Scott Morrison has apologised for remarks about slavery in Australia and tried to distance himself from "history wars".
The prime minister drew widespread criticism after saying on Thursday "there was no slavery in Australia" when the country was founded.
Mr Morrison said his comments were about how NSW was settled on principles which included that the colony was not to have slavery.
"My comments were not intended to give offence and if they did, I deeply regret that and apologise for that," he told reporters in Canberra on Friday.
Mr Morrison acknowledged "all sorts of hideous practices" had been waged against indigenous people.
"In Australia we know we have had problems in our past. We have acknowledged those," he said.
The prime minister also described indigenous incarceration rates as heartbreaking, saying there was a commitment to act and no shortage of funding to address the problem.
Indigenous historian Bruce Pascoe was among those to criticise Mr Morrison's remarks on slavery.
"It's pretty obvious that when you chain people up by the neck and force them to march 300km and then work on cattle stations for non-indigenous barons, then that is slavery," Mr Pascoe told ABC radio.
He said Australia needed to confront and acknowledge its past.
"It's about recognition, it's about embracing the history - good and bad," he said.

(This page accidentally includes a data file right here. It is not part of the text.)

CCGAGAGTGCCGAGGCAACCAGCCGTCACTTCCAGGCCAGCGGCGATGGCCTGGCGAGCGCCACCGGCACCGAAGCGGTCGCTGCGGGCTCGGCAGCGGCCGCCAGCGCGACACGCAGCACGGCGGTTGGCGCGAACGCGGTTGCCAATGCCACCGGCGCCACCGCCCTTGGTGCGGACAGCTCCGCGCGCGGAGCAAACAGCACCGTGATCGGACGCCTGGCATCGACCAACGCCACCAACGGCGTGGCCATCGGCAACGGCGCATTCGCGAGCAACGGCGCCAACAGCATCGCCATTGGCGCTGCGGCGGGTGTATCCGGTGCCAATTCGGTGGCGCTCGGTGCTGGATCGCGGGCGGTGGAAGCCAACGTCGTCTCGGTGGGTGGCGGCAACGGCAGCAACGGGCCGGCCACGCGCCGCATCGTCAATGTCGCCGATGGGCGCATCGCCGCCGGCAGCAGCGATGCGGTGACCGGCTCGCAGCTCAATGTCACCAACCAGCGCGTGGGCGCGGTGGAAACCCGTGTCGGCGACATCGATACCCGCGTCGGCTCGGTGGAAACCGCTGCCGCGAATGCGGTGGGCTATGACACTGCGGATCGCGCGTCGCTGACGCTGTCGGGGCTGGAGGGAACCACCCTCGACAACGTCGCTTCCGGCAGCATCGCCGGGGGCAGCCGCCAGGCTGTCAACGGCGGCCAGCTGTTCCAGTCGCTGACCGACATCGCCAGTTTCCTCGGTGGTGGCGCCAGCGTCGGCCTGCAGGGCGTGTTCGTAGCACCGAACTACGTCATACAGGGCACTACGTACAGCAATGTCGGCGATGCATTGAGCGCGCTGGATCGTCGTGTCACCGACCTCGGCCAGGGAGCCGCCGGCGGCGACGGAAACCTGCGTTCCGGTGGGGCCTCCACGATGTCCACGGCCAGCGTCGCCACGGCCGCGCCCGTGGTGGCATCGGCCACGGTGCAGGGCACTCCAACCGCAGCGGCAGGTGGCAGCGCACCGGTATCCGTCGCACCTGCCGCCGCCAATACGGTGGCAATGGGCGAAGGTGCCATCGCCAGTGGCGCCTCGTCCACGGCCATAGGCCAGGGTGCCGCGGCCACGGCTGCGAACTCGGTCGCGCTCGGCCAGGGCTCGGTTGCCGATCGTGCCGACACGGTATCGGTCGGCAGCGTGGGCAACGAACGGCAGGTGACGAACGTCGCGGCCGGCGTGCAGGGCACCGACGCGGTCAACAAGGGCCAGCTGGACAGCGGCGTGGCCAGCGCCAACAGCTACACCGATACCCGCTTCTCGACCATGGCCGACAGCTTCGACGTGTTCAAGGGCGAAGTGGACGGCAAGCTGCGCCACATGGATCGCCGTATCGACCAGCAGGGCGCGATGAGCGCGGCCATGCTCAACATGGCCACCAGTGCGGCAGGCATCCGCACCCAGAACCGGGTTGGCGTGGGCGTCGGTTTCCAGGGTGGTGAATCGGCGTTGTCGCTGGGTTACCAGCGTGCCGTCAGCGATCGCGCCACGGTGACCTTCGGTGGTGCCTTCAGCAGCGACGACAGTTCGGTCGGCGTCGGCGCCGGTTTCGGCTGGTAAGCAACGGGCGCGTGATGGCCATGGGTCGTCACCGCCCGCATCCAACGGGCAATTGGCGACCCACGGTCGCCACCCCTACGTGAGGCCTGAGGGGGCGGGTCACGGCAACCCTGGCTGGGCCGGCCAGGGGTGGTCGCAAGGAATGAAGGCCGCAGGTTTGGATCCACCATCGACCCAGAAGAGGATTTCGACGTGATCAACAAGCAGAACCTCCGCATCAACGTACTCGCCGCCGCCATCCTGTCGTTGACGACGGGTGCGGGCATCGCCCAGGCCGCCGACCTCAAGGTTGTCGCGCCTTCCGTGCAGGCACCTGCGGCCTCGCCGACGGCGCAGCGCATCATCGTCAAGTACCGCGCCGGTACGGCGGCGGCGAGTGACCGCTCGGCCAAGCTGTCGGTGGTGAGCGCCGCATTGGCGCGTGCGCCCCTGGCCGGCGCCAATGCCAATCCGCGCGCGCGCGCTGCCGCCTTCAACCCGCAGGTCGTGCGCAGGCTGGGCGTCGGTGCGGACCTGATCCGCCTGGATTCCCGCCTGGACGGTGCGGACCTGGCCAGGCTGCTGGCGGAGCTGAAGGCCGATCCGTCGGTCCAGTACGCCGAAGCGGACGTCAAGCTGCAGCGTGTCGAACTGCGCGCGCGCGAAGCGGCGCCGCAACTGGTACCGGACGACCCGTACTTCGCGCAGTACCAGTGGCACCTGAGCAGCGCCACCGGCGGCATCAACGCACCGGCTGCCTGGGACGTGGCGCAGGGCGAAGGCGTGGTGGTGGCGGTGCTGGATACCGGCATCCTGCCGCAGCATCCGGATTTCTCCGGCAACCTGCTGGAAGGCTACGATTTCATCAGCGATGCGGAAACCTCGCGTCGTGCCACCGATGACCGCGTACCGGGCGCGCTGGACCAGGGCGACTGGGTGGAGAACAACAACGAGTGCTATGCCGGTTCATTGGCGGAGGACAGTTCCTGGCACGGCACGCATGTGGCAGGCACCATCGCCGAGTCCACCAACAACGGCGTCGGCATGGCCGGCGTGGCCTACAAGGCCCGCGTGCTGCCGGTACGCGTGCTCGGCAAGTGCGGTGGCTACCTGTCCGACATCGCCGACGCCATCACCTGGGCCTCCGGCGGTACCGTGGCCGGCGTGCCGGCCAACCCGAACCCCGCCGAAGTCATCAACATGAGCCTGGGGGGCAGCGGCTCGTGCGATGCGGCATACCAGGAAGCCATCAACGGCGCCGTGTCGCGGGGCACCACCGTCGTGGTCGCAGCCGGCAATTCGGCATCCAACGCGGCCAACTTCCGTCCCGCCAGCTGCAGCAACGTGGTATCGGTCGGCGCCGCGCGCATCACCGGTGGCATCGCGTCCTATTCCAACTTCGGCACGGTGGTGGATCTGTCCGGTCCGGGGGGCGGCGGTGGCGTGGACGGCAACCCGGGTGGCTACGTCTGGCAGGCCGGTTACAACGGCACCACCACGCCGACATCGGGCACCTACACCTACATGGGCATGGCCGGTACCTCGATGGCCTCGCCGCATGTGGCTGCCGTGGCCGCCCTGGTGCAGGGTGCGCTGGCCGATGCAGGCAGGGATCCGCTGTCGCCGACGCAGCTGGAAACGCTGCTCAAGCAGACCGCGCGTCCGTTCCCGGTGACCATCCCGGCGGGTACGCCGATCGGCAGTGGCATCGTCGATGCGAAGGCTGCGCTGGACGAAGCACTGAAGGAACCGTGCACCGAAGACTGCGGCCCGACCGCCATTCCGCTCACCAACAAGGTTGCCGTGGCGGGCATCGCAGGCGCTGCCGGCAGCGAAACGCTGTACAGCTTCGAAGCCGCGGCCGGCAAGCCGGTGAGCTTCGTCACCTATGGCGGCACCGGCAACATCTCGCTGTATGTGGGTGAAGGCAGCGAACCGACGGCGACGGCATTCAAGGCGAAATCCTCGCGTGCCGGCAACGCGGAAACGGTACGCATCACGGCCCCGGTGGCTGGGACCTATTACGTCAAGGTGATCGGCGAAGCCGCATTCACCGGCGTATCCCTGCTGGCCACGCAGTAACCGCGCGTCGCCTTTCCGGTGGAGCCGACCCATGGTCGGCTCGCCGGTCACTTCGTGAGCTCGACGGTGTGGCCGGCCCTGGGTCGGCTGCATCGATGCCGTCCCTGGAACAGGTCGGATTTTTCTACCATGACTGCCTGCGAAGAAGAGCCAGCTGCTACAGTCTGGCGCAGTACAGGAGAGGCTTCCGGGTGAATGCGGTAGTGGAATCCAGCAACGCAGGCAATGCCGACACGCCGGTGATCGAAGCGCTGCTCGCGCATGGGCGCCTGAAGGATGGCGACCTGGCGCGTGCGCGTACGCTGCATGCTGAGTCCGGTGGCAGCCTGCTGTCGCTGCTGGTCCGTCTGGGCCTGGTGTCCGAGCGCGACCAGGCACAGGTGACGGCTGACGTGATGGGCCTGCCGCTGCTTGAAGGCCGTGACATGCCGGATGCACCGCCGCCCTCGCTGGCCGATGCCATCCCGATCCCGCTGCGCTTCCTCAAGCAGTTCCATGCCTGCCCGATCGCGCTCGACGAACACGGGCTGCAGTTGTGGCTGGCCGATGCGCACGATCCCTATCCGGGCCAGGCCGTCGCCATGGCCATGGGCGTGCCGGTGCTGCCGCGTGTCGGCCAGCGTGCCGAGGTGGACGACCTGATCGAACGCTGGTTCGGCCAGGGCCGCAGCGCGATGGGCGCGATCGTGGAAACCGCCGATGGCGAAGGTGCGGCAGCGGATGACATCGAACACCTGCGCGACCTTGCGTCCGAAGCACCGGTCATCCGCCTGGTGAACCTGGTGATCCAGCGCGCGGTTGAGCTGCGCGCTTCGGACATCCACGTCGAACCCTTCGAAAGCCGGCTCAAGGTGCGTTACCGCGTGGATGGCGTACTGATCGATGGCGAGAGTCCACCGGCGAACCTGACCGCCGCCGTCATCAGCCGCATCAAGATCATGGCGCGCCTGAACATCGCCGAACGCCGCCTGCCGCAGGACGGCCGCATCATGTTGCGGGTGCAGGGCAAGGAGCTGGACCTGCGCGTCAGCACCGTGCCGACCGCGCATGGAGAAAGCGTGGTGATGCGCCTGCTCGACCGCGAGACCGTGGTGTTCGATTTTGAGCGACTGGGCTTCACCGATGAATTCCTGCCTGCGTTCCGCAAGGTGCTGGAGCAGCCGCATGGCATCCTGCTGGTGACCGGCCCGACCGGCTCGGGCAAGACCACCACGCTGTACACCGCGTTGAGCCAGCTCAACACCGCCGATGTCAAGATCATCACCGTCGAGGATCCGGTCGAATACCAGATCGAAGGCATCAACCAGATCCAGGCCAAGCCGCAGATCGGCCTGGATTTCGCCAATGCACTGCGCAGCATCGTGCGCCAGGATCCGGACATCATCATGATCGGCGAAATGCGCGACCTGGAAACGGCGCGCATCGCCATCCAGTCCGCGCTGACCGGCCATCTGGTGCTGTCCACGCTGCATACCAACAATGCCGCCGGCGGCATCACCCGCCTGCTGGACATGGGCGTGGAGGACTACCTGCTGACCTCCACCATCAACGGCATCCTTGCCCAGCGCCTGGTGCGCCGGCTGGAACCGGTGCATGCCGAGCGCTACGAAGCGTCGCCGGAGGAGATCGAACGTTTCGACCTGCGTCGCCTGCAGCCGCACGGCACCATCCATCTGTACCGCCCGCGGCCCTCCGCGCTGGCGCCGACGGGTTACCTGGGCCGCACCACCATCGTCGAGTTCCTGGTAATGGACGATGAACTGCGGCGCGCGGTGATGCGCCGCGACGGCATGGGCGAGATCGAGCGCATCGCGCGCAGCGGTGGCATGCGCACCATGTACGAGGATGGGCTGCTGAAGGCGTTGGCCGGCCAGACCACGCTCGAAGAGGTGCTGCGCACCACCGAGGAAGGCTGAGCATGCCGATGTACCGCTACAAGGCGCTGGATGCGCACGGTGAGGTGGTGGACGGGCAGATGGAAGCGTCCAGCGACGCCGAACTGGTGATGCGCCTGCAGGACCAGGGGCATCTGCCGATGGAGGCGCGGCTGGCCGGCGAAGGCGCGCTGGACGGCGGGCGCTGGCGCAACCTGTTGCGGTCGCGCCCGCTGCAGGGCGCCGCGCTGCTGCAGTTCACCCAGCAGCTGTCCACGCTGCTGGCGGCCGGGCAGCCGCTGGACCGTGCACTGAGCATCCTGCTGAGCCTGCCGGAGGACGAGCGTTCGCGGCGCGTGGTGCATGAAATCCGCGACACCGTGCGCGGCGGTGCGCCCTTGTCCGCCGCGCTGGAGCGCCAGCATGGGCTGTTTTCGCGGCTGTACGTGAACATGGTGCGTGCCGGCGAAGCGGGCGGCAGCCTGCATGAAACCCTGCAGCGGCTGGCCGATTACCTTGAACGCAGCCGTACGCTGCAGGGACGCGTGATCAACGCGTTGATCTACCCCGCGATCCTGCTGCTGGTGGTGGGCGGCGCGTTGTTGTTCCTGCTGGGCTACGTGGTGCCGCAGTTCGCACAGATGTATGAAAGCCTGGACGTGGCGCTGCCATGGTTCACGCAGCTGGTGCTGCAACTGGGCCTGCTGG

Black Lives Matter has shone a light on Australia's systemic mistreatment of Aboriginal people.
Home Affairs Minister Peter Dutton lashed out at an apparent rash of "cancel culture" in response to the protest movement.
Netflix has pulled four shows featuring controversial Australian performer Chris Lilley and there are supposedly calls to topple statues of British explorer Captain James Cook.
"I don't think ripping pages out of history books and brushing over parts of history you don't agree with or you don't like is really something the Australian public is going to embrace," Mr Dutton told Nine.
"There are good and bad parts of our history. You learn from that."
Mr Dutton said Netflix's decision to remove the Chris Lilley shows, depicting the comedian in a range of characters including blackface, was absurd.
The prime minister has bigger priorities.
"I'm not interested in what they're showing on streaming services. I'm interested in getting Australians back to work," he said.
"Honestly people, let's focus on what's really happening.
"What you're watching on television is your business. It's not going to create one job. Let's focus on where Australians are hurting today. They really are hurting, and I will not be distracted."
Opposition Leader Anthony Albanese does not want statues removed.
"You can't rewrite history, you have to learn from it," he told 2GB radio.
"The idea that you go back to year zero of history is in my view, just quite frankly unacceptable."